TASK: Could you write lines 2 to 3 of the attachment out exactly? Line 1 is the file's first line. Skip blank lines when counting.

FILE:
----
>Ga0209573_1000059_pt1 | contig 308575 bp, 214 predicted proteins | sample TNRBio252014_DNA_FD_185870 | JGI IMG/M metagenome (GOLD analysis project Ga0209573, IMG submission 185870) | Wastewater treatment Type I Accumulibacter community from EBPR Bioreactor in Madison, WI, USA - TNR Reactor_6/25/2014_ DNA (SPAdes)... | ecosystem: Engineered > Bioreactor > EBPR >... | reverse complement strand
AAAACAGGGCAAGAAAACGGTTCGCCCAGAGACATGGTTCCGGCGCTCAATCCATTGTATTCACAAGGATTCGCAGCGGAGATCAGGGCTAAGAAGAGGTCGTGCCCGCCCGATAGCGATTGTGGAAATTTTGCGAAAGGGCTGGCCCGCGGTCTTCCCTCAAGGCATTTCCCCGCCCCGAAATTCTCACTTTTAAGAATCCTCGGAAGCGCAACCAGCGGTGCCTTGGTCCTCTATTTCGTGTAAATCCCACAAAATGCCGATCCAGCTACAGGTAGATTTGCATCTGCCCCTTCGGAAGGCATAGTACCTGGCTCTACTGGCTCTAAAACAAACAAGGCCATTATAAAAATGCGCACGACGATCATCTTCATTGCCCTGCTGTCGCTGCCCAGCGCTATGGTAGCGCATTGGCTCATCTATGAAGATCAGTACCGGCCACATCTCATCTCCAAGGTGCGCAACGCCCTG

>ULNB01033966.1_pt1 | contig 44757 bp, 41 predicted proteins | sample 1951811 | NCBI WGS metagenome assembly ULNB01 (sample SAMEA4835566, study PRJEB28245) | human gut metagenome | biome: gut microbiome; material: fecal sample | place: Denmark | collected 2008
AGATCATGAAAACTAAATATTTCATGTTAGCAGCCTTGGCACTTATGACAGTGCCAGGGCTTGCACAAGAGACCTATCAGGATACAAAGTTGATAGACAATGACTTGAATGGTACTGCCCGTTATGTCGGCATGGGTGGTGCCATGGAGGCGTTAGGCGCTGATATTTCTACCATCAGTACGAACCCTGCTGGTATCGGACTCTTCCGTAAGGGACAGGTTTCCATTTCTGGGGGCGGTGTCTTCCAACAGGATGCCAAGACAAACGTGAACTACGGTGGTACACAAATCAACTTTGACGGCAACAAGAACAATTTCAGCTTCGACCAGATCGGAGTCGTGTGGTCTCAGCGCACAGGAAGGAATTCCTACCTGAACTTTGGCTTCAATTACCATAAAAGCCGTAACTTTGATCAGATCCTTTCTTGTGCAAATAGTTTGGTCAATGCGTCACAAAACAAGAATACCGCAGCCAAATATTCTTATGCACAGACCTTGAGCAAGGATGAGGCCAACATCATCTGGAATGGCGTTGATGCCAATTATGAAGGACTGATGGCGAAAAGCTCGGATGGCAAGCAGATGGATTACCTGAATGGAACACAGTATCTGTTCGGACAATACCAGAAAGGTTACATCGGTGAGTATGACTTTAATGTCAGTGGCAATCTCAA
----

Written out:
AAAACAGGGCAAGAAAACGGTTCGCCCAGAGACATGGTTCCGGCGCTCAATCCATTGTATTCACAAGGATTCGCAGCGGAGATCAGGGCTAAGAAGAGGTCGTGCCCGCCCGATAGCGATTGTGGAAATTTTGCGAAAGGGCTGGCCCGCGGTCTTCCCTCAAGGCATTTCCCCGCCCCGAAATTCTCACTTTTAAGAATCCTCGGAAGCGCAACCAGCGGTGCCTTGGTCCTCTATTTCGTGTAAATCCCACAAAATGCCGATCCAGCTACAGGTAGATTTGCATCTGCCCCTTCGGAAGGCATAGTACCTGGCTCTACTGGCTCTAAAACAAACAAGGCCATTATAAAAATGCGCACGACGATCATCTTCATTGCCCTGCTGTCGCTGCCCAGCGCTATGGTAGCGCATTGGCTCATCTATGAAGATCAGTACCGGCCACATCTCATCTCCAAGGTGCGCAACGCCCTG

>ULNB01033966.1_pt1 | contig 44757 bp, 41 predicted proteins | sample 1951811 | NCBI WGS metagenome assembly ULNB01 (sample SAMEA4835566, study PRJEB28245) | human gut metagenome | biome: gut microbiome; material: fecal sample | place: Denmark | collected 2008